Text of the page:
Citizen science a winner for shark conservation

From ABC News in Science, 24 April 2014:

Citizen science has proven its worth by delivering better quality data on shark populations than conventional acoustic tagging methods, and at lower cost.

Researchers from Australia and Palau compared data collected by professional dive guides in Palau with acoustic telemetry data from tagged sharks at the same sites, and found the dive guides’ data was not only equally accurate, but included valuable additional data that the telemetry couldn’t collect.

“Citizen science has been commonly used as a way of collecting data for science but there has been some controversy in terms of how is the quality of this data, mainly because we didn’t know until now how reliable the observations by divers could be,” says lead author Gabriel Vianna, a marine scientist at the University of Western Australia and the Australian Institute of Marine Science .

“As we have been doing a lot of telemetry study in Palau to look at the movement patterns of sharks, we have a few sharks tagged in areas where divers are also interacting with sharks, [and] we saw a very good opportunity to analyse and compare data sets.”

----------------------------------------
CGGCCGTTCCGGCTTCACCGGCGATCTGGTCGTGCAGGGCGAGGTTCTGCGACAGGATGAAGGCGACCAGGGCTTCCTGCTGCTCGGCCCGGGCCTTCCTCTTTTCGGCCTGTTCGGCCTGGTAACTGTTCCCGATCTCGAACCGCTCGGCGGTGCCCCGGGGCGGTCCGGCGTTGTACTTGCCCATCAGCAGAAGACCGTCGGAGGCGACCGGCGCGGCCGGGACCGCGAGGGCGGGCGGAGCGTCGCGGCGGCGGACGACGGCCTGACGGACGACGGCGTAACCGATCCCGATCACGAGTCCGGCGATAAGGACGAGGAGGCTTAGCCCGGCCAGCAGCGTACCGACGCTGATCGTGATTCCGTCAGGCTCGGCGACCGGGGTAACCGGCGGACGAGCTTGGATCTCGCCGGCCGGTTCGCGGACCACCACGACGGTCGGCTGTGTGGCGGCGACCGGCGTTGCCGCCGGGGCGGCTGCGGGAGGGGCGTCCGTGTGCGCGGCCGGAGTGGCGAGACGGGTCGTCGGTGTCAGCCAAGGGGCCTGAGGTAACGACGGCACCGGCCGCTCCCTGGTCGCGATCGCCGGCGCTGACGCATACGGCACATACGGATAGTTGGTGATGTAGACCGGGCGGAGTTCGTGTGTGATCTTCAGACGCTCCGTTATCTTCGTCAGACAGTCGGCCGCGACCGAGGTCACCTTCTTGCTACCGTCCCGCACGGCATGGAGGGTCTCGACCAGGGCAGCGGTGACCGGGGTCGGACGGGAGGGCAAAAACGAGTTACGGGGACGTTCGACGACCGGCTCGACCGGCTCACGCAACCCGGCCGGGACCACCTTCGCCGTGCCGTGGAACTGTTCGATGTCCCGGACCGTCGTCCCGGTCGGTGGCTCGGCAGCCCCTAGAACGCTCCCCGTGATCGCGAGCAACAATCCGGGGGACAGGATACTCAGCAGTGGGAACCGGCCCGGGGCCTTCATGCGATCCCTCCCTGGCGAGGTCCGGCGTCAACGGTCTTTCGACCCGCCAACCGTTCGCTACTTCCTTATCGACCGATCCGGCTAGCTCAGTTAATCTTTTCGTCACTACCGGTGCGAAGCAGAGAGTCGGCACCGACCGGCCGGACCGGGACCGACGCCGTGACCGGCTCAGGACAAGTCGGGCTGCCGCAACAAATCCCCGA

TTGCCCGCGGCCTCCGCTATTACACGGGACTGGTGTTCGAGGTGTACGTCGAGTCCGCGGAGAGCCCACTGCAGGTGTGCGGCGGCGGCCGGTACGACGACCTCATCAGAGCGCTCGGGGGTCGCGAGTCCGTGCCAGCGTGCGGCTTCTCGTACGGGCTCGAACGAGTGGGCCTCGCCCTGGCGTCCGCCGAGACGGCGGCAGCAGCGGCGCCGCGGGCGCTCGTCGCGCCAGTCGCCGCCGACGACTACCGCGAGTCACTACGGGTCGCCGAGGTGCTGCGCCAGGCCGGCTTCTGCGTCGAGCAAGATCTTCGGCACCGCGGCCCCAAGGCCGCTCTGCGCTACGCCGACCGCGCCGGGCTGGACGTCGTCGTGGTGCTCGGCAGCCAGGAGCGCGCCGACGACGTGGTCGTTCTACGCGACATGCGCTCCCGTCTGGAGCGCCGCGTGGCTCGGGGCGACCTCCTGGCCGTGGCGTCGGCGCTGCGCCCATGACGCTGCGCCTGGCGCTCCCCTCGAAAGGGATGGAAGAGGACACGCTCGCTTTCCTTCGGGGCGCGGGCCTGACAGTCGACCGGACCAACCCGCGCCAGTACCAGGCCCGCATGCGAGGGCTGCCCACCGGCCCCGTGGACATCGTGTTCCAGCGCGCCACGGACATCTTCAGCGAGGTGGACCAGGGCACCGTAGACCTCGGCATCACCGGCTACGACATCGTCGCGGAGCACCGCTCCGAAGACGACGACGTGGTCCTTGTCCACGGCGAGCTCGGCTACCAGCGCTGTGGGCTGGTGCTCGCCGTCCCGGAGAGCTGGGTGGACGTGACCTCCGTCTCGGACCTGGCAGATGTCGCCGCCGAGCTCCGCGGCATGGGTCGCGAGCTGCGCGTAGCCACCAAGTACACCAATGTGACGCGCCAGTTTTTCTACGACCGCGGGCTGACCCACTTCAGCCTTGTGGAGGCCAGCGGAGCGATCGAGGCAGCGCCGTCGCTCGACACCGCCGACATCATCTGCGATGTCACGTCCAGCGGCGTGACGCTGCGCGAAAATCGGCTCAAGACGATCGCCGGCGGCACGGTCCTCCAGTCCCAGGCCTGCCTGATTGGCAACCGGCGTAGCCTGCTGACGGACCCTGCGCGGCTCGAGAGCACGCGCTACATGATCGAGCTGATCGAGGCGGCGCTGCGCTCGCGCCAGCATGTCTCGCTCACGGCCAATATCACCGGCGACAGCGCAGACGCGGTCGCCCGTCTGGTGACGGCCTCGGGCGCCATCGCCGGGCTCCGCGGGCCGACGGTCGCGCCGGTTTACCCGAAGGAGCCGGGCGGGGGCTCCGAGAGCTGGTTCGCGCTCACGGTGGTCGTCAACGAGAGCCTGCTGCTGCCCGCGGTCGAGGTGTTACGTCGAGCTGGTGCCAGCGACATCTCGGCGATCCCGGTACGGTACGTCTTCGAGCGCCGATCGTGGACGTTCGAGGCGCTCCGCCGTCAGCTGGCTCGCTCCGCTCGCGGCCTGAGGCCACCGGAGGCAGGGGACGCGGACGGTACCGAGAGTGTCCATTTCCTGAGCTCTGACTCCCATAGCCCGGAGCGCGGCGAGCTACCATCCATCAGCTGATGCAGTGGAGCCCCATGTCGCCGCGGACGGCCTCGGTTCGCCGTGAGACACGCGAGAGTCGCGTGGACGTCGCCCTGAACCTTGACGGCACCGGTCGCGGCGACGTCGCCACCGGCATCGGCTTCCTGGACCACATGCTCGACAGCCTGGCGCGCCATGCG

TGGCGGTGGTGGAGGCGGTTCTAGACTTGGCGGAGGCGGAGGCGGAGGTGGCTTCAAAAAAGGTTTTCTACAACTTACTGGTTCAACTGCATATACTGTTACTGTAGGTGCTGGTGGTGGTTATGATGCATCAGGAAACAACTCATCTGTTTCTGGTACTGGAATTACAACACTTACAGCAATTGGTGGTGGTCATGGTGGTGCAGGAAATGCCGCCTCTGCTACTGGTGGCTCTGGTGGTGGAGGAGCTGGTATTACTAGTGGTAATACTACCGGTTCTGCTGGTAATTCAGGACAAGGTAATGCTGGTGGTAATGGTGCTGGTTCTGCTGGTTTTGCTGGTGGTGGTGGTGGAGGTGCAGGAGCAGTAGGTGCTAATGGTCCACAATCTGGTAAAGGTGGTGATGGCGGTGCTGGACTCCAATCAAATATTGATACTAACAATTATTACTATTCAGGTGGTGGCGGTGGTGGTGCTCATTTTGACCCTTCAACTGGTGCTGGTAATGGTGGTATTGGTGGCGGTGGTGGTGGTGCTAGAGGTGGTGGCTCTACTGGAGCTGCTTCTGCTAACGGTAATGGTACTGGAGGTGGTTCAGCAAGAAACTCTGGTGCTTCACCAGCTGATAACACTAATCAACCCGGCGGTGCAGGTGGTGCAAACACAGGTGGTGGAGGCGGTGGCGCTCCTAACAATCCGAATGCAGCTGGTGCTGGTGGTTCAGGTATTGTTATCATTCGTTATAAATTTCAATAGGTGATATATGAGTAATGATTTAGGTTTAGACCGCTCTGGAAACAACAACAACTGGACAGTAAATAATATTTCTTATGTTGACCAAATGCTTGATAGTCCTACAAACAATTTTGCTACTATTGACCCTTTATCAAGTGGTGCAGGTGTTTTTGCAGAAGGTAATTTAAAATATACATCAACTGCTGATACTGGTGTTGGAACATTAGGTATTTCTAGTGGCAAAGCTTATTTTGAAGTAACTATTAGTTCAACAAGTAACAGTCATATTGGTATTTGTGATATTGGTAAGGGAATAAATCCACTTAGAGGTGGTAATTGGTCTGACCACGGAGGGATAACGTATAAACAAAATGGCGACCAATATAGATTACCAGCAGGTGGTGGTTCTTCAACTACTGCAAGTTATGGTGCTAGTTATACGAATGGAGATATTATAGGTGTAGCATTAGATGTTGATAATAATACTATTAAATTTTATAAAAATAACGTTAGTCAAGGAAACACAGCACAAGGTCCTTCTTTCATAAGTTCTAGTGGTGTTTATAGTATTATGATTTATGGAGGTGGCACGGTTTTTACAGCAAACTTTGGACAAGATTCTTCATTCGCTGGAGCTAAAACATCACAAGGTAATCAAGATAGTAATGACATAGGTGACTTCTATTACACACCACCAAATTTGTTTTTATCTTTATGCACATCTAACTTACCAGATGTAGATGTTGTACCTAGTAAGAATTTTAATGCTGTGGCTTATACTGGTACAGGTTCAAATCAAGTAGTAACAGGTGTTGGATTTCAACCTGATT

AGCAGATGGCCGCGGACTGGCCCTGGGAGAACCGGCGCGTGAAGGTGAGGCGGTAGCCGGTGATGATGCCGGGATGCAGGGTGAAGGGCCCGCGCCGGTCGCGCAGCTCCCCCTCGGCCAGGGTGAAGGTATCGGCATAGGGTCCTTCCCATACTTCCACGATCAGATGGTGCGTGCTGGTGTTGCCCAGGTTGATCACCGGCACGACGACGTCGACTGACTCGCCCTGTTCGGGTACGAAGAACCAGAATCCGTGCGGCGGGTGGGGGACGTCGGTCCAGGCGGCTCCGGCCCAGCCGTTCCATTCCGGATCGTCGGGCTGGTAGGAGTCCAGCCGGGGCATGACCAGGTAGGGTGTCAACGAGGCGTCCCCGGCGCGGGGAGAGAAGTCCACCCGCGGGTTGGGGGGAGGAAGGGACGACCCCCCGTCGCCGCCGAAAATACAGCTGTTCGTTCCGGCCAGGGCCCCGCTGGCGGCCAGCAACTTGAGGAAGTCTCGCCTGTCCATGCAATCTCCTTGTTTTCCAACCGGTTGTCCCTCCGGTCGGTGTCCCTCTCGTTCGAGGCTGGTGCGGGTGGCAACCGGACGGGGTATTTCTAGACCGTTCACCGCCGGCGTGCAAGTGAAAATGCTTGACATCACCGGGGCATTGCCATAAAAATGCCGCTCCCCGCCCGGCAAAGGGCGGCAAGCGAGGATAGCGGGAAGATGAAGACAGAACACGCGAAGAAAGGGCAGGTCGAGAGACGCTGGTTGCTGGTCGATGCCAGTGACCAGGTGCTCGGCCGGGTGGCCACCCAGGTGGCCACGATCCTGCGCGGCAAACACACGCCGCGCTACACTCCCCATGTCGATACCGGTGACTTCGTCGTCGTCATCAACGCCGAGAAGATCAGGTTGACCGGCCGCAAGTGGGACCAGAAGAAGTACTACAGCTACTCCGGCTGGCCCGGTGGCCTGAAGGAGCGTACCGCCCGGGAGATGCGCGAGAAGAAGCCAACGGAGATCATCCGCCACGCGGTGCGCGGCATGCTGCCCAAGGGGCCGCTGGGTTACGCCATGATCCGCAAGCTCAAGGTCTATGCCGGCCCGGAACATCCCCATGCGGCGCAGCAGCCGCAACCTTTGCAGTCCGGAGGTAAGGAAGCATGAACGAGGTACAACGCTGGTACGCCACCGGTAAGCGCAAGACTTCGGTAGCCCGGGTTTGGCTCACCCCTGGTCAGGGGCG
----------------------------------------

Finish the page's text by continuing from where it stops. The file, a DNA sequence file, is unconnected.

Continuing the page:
The dive guides provided a count of sharks spotted, as well as species, depth, current strength, water temperature, and the number of tourist divers in the group.

Altogether 62 guides recorded information from 2360 dives at 52 dive sites over five years.

The results from the divers and the telemetry were remarkably in agreement in terms of shark counts, but the additional information on current strength and water temperature from the dive guides proved especially valuable, showing that the sharks were present in greater numbers when the current was stronger and when the water was colder. Read more.

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